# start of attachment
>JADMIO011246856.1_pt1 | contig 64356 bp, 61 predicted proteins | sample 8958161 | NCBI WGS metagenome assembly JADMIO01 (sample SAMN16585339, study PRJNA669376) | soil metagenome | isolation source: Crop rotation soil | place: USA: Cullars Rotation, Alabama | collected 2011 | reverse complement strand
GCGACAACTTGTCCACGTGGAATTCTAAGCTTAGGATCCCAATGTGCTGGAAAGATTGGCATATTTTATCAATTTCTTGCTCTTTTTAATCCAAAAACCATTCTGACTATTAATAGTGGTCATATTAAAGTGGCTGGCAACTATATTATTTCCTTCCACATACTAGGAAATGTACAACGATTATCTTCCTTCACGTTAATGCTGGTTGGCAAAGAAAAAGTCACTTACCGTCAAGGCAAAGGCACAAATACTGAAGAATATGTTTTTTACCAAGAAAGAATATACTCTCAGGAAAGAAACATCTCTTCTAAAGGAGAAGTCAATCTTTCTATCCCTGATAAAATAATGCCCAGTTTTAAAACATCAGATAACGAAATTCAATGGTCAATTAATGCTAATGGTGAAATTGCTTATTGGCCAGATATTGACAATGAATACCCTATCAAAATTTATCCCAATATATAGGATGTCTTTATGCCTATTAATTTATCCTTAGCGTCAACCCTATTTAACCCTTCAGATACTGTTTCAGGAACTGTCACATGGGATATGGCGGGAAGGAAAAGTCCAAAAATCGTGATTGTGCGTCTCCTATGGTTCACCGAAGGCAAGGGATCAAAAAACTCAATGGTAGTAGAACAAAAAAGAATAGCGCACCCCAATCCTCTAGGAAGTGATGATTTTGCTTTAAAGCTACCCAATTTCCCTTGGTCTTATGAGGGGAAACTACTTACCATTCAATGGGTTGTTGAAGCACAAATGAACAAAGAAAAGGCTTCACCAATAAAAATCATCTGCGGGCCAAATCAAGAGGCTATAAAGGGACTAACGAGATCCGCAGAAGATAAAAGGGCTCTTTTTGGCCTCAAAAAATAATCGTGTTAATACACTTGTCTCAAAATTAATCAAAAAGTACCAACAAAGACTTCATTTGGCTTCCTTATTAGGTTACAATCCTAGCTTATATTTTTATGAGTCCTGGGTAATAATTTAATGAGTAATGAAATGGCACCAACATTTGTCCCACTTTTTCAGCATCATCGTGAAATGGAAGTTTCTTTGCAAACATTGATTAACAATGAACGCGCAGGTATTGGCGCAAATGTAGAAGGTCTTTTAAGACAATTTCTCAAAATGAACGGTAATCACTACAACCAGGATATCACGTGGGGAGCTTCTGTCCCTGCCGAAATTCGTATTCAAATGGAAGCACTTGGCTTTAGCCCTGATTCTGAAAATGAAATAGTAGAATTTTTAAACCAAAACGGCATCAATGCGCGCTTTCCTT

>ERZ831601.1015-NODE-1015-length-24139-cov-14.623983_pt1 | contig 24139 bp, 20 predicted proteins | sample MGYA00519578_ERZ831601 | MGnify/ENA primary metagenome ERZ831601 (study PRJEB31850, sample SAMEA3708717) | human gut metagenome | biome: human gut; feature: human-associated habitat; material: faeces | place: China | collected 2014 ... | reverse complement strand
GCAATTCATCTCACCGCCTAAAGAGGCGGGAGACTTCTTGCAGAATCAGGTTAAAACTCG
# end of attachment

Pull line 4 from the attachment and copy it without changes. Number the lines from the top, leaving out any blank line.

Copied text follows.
GCAATTCATCTCACCGCCTAAAGAGGCGGGAGACTTCTTGCAGAATCAGGTTAAAACTCG